Pond Maintenance

Naturally, ponds can maintain their own ecosystem with little help.  Maintaining your pond is essential for creating an environment friendly for fish and plants.  A pond and its inhabitants go through seasonal cycles.  With each season there will be slightly different pond chores to perform. 


  • It is not uncommon, early in the season, to have an excess of algae causing green, murky water.  The problem will correct itself once the aquatic plants have started to leaf out.
  • Removal of dead foliage and clean out any debris that collected over the winter.
  • After the last frost divide, replant and fertilize plants and water lilies.
  • After last frost add new plants to the pond—water temperature 60º.
  • Fish will be starting to come out of dormancy—start feeding them.  Keep in mind they are weak and vulnerable to disease at this time.
  • If the pump has not been running all winter inspect the pump, filters,    accessories and electrical connections for damage.  Clean pump or have it serviced if necessary.
  • Spring is a good time to jump start your biological filters by adding starter cultures (beneficial bacteria).  The filters will develop beneficial bacteria over time but by adding bacteria or enzymes you enable the filter to start removing toxins right away.


  • Pond activity reaches its height.
  • Aquatic plants are growing and blooming.  Keep flowers dead headed and prune off any discolored leaves.
  • Avoid use of insecticides on or near the pond.  Hand-pick pests from plants then feed them to your fish.
  • Use hose to spray aphids off of water lily leaves
  • As the temperatures outside get warmer water evaporation increases.  Be sure to top-up your pond at     regular intervals.
  • Check on your fish periodically so you can catch any sick fish.            Immediately remove any sick fish and treat with appropriate fish medicine.
  • Clean filter pads regularly based on clarity of the water.  (Once a month)
  • Check pump to make sure it is functioning properly.  


  • Remove any fallen leaves or debris from the pond every day before they have a chance to decay and pollute water.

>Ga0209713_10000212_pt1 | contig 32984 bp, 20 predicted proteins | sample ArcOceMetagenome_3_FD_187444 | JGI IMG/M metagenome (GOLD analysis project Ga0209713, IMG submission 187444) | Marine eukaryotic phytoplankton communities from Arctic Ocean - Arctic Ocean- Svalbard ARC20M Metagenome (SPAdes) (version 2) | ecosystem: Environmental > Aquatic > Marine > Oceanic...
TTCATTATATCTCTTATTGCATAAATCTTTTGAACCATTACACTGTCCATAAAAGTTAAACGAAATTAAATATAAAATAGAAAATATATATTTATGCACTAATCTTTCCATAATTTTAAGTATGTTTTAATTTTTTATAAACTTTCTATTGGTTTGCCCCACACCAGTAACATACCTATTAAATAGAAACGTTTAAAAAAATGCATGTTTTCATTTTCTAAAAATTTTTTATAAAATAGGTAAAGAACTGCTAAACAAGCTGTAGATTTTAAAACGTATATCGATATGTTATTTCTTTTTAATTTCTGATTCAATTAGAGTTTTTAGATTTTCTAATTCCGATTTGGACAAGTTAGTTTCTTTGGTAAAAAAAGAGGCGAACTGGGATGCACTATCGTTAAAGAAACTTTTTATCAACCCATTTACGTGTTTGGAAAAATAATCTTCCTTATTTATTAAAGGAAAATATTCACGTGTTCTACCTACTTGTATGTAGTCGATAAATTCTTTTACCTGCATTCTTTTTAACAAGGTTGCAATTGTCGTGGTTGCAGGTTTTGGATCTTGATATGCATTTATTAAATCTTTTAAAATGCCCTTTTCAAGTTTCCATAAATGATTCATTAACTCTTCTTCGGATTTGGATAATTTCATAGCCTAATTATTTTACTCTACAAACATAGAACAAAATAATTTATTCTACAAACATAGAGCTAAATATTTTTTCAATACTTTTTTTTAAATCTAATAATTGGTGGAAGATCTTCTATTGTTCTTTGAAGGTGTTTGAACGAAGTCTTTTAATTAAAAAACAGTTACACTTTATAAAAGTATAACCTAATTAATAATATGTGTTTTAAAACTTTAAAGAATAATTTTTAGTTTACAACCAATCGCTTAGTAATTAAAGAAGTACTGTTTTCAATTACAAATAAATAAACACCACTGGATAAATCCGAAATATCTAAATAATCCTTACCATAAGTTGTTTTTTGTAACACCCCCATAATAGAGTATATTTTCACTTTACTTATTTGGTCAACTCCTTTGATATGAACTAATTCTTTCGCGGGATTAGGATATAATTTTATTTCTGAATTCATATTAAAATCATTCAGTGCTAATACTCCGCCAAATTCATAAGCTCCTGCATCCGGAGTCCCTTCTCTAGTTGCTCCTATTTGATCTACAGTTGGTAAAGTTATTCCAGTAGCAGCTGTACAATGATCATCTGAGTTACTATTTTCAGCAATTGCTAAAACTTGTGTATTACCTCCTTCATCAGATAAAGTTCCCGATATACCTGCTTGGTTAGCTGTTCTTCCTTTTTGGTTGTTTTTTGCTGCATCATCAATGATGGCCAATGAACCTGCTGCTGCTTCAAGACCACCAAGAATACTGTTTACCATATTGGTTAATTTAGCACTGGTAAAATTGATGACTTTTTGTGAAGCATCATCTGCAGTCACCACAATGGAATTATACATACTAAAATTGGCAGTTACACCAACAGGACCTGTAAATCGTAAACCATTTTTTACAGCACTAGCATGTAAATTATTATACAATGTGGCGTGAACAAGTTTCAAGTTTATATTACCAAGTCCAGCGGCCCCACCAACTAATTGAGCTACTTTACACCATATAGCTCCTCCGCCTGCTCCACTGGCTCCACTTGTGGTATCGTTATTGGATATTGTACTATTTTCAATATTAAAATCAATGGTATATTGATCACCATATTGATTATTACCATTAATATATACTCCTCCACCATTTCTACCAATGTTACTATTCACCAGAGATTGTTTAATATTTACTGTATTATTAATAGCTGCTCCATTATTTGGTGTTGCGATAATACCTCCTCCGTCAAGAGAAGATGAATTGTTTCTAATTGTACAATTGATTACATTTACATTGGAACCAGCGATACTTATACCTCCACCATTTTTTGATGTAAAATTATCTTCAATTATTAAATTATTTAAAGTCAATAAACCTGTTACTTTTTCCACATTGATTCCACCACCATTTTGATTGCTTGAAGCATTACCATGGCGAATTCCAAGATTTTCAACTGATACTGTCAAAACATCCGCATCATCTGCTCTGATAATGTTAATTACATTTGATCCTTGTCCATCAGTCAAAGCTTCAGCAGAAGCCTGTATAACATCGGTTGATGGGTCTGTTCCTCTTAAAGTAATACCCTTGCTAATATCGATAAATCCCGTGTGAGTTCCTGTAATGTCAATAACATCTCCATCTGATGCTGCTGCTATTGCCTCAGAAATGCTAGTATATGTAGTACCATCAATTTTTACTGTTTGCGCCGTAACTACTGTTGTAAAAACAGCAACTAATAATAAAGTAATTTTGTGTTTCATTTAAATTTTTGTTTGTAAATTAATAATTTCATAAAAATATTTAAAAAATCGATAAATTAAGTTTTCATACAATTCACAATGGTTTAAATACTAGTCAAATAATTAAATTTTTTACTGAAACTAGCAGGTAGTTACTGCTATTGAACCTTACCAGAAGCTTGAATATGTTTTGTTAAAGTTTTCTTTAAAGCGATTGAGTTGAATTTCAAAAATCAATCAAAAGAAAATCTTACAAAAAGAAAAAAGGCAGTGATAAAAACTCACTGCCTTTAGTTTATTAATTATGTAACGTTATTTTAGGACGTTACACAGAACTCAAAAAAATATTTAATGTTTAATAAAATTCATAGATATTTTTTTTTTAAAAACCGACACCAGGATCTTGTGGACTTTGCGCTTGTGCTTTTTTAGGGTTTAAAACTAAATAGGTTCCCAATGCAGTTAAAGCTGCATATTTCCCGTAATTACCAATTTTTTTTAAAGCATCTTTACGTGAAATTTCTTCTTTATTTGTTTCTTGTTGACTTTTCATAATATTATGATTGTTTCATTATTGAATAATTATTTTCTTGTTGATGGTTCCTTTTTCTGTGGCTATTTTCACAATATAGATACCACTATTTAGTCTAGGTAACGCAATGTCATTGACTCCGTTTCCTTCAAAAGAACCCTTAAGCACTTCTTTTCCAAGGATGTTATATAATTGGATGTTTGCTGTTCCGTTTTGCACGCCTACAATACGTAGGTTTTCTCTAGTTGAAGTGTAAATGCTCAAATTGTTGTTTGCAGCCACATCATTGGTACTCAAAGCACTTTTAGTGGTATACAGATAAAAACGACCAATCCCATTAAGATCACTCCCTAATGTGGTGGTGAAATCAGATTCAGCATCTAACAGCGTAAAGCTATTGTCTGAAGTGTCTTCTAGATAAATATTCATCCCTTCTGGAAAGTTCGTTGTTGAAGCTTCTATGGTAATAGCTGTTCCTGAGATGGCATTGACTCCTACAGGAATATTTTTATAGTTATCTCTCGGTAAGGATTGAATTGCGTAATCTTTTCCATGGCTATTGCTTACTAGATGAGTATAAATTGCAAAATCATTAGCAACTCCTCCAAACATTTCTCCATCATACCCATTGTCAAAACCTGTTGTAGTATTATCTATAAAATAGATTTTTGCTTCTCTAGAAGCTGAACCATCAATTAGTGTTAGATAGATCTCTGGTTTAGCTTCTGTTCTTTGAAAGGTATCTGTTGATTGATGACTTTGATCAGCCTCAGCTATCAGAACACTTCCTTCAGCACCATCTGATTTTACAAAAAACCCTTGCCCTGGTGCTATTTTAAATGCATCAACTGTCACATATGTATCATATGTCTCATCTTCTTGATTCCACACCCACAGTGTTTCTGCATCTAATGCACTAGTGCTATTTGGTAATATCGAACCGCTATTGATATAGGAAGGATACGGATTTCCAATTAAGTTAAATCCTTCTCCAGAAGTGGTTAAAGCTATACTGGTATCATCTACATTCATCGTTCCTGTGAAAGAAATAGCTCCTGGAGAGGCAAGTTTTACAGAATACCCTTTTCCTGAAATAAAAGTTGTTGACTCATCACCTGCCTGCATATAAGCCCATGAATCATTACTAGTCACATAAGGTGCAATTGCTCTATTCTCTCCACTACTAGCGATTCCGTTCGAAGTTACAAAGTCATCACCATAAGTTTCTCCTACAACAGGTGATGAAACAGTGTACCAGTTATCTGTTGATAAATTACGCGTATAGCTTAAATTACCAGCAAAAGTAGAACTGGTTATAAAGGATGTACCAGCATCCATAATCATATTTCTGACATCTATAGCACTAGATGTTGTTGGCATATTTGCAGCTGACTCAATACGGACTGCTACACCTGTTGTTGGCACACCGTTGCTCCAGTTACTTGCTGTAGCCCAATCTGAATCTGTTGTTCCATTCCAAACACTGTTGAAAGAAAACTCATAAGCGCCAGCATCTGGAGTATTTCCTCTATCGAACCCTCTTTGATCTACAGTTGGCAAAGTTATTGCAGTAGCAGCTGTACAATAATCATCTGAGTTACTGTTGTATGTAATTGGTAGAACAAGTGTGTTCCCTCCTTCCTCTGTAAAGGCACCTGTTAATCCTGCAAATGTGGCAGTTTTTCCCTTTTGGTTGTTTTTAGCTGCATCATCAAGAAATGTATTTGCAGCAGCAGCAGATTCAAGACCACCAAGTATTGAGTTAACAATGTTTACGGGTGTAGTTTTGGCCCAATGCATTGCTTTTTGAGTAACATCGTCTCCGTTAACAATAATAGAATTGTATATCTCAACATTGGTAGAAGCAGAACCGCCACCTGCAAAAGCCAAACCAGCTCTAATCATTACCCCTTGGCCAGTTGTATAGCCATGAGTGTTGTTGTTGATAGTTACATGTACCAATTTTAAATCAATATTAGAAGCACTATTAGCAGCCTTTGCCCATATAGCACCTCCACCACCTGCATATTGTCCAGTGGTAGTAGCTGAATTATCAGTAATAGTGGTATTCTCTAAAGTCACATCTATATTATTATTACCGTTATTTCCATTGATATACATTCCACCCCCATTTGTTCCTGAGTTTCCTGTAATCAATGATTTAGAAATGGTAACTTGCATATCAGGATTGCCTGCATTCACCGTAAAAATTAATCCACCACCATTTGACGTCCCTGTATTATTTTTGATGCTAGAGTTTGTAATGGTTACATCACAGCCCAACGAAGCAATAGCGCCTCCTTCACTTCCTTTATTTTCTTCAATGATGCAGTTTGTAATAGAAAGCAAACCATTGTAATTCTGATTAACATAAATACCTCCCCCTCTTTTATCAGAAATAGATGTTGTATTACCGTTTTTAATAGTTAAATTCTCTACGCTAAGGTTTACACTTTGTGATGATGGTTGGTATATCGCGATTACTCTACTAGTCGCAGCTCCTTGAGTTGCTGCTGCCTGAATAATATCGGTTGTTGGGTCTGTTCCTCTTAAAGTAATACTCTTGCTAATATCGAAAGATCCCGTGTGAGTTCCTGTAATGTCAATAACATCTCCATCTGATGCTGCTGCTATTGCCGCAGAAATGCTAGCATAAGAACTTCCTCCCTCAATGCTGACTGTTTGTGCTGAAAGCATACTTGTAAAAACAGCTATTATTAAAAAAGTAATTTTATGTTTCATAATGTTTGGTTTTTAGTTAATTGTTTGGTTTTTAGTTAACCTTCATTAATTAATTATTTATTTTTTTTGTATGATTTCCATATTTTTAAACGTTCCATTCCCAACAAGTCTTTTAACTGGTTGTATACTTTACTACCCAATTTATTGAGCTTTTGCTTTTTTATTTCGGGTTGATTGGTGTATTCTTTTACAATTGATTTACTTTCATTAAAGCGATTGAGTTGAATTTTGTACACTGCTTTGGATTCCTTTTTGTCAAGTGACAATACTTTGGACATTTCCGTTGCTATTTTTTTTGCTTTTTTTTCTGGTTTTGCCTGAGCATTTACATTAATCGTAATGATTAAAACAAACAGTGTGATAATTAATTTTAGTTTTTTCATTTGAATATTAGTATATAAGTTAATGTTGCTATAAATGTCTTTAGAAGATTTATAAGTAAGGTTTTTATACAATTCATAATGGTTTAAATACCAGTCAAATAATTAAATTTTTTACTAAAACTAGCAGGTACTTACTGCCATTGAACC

• Clean pump and filter regularly.
  • As plants begin to turn brown trim them back.
  • Fish may need a little more food to build up fat stores before winter.
  • Place netting over surface of pond to catch any leaves.
  • Can empty pond at this time.  Put plants into cold storage and bring fish inside.


  • Fish become inactive—go into hibernation.
  • Take out pump and clean it.
  • Move frost tender plants indoors in for the winter
  • Take out biological filter, drain it and rinse it.  Allow it to dry out.  In the spring, when you put the filter back in the water it will take a couple of weeks for the beneficial bacteria to reestablish themselves in the filter media. 


  • It is normal to have excess algae growth until aquatic plants establish themselves.
  • Oxygenating plants help to starve out algae by consuming available nutrients from the water.
  • Surface plants (water lilies, water poppies) cut off sunlight needed for algae to grow.
  • Addition of fish and snails can also help because they eat algae.  
  • Using a filtration system will help also help.  Algae cells get trapped in the filtering medium.
  • Algaecides can be used but should only be used as a last resort.  Be careful, some algaecides can be toxic to fish.  Algaecides are a temporary solution - only killing existing algae.  


  • Be patient.  Allow the pond time to achieve a natural ecological balance between plant life, nutrients, light and temperature.  Once the plants start to grow, they will filter sunlight and provide shade plus lower water temperature.  These plants will consume excess nutrients in the water.
  • Do not change all the water.  This provides a fresh supply of dissolved mineral for algae to feed on and prolongs the time for a natural clearing to take place. Further sudden temperature change places stress on plants as well as fish.  30% water changes will help.
  • Do not overuse chemicals.  This will create artificially clear water which may become green again as   chemicals lose their effectiveness.  Chemicals are also likely to hinder the growth of aquatic plants. Improper dosage can result in loss of all plants and fish.  
  • Be sure to have sufficient plants for a balanced pool.   65% of the total water surface should be covered